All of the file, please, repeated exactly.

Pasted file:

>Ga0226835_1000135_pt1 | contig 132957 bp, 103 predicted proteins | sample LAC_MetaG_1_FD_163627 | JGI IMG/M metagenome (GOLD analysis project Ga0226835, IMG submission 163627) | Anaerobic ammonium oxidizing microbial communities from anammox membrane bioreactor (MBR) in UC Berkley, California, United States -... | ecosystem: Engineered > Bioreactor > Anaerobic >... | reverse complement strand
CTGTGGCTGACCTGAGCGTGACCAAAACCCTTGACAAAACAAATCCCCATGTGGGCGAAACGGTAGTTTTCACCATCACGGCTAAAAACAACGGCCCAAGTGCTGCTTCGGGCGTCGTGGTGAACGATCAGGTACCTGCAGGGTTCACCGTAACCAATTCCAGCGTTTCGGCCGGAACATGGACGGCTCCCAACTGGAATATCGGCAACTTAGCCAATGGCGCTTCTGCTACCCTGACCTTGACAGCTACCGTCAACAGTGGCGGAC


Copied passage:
>Ga0226835_1000135_pt1 | contig 132957 bp, 103 predicted proteins | sample LAC_MetaG_1_FD_163627 | JGI IMG/M metagenome (GOLD analysis project Ga0226835, IMG submission 163627) | Anaerobic ammonium oxidizing microbial communities from anammox membrane bioreactor (MBR) in UC Berkley, California, United States -... | ecosystem: Engineered > Bioreactor > Anaerobic >... | reverse complement strand
CTGTGGCTGACCTGAGCGTGACCAAAACCCTTGACAAAACAAATCCCCATGTGGGCGAAACGGTAGTTTTCACCATCACGGCTAAAAACAACGGCCCAAGTGCTGCTTCGGGCGTCGTGGTGAACGATCAGGTACCTGCAGGGTTCACCGTAACCAATTCCAGCGTTTCGGCCGGAACATGGACGGCTCCCAACTGGAATATCGGCAACTTAGCCAATGGCGCTTCTGCTACCCTGACCTTGACAGCTACCGTCAACAGTGGCGGAC